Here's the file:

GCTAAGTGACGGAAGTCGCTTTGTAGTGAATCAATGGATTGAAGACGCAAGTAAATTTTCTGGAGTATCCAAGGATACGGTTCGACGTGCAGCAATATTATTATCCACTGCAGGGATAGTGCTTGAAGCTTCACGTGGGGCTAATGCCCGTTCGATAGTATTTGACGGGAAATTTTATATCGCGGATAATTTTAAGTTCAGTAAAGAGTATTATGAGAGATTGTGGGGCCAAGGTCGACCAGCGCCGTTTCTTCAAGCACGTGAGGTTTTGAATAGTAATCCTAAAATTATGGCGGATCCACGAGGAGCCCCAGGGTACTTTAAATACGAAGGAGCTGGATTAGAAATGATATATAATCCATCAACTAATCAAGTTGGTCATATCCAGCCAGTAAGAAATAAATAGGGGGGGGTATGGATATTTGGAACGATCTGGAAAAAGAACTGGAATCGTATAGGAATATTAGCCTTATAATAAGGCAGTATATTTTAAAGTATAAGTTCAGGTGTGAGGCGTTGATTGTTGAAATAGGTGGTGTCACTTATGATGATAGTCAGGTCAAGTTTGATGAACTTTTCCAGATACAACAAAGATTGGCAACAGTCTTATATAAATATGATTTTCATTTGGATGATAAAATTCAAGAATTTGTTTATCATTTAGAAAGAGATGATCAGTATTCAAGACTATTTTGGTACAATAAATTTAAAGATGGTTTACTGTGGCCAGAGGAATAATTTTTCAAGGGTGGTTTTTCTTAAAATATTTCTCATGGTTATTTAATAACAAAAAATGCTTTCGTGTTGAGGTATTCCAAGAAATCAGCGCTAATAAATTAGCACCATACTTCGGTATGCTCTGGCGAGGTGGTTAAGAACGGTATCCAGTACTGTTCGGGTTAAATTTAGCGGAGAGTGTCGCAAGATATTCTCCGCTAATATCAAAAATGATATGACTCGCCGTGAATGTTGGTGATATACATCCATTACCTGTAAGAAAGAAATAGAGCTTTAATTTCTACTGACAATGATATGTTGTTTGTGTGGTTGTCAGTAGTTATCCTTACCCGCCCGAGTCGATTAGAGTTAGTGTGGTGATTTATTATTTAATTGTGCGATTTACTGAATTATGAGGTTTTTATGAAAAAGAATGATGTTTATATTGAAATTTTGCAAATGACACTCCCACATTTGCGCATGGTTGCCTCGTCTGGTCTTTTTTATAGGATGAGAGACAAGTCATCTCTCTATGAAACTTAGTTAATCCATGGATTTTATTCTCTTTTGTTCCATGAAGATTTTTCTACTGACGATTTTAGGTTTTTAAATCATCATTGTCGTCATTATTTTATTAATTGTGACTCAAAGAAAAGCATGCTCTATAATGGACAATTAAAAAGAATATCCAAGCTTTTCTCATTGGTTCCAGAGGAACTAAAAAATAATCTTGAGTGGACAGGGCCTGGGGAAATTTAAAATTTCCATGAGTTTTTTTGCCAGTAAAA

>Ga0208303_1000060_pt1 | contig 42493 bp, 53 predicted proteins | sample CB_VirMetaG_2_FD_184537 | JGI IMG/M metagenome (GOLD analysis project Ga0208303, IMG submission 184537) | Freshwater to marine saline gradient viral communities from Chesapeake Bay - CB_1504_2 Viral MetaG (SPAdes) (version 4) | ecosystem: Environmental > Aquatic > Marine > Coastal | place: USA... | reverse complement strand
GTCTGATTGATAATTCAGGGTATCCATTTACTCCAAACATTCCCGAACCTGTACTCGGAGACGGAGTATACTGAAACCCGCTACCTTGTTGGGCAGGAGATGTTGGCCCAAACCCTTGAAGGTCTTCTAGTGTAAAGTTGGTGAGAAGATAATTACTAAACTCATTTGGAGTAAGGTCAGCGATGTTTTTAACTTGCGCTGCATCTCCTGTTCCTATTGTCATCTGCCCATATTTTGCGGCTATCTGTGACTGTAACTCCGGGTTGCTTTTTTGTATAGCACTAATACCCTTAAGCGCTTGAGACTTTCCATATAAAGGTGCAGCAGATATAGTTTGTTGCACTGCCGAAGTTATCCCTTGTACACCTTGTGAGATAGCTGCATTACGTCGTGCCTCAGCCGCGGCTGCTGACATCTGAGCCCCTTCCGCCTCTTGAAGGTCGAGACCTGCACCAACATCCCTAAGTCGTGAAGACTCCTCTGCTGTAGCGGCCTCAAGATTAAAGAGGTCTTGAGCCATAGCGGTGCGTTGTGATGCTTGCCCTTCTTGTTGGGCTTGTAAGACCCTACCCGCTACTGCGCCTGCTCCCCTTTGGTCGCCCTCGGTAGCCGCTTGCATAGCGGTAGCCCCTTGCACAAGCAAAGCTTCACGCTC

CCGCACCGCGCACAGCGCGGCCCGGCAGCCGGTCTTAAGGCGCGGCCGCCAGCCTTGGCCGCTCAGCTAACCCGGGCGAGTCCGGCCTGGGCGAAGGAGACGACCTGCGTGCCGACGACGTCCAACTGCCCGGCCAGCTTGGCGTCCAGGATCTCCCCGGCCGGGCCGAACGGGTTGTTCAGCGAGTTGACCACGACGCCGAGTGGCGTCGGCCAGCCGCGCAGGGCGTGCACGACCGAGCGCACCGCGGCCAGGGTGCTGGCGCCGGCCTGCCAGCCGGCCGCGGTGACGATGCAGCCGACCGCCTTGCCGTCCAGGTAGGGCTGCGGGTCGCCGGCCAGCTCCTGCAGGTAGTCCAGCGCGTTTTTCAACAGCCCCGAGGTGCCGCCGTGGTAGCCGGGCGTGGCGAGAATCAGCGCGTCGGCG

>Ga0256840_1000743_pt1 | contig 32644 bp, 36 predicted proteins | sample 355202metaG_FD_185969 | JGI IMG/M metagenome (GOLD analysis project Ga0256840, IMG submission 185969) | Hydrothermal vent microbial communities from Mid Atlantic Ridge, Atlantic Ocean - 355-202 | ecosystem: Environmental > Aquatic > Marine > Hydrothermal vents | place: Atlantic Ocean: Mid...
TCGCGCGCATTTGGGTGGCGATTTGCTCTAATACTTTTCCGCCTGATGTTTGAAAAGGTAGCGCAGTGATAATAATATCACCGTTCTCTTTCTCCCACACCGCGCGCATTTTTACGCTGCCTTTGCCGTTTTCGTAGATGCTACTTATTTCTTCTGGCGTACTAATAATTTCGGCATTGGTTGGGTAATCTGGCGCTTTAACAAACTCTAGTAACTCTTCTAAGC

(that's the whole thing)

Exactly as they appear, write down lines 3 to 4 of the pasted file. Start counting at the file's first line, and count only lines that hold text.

GTCTGATTGATAATTCAGGGTATCCATTTACTCCAAACATTCCCGAACCTGTACTCGGAGACGGAGTATACTGAAACCCGCTACCTTGTTGGGCAGGAGATGTTGGCCCAAACCCTTGAAGGTCTTCTAGTGTAAAGTTGGTGAGAAGATAATTACTAAACTCATTTGGAGTAAGGTCAGCGATGTTTTTAACTTGCGCTGCATCTCCTGTTCCTATTGTCATCTGCCCATATTTTGCGGCTATCTGTGACTGTAACTCCGGGTTGCTTTTTTGTATAGCACTAATACCCTTAAGCGCTTGAGACTTTCCATATAAAGGTGCAGCAGATATAGTTTGTTGCACTGCCGAAGTTATCCCTTGTACACCTTGTGAGATAGCTGCATTACGTCGTGCCTCAGCCGCGGCTGCTGACATCTGAGCCCCTTCCGCCTCTTGAAGGTCGAGACCTGCACCAACATCCCTAAGTCGTGAAGACTCCTCTGCTGTAGCGGCCTCAAGATTAAAGAGGTCTTGAGCCATAGCGGTGCGTTGTGATGCTTGCCCTTCTTGTTGGGCTTGTAAGACCCTACCCGCTACTGCGCCTGCTCCCCTTTGGTCGCCCTCGGTAGCCGCTTGCATAGCGGTAGCCCCTTGCACAAGCAAAGCTTCACGCTC

CCGCACCGCGCACAGCGCGGCCCGGCAGCCGGTCTTAAGGCGCGGCCGCCAGCCTTGGCCGCTCAGCTAACCCGGGCGAGTCCGGCCTGGGCGAAGGAGACGACCTGCGTGCCGACGACGTCCAACTGCCCGGCCAGCTTGGCGTCCAGGATCTCCCCGGCCGGGCCGAACGGGTTGTTCAGCGAGTTGACCACGACGCCGAGTGGCGTCGGCCAGCCGCGCAGGGCGTGCACGACCGAGCGCACCGCGGCCAGGGTGCTGGCGCCGGCCTGCCAGCCGGCCGCGGTGACGATGCAGCCGACCGCCTTGCCGTCCAGGTAGGGCTGCGGGTCGCCGGCCAGCTCCTGCAGGTAGTCCAGCGCGTTTTTCAACAGCCCCGAGGTGCCGCCGTGGTAGCCGGGCGTGGCGAGAATCAGCGCGTCGGCG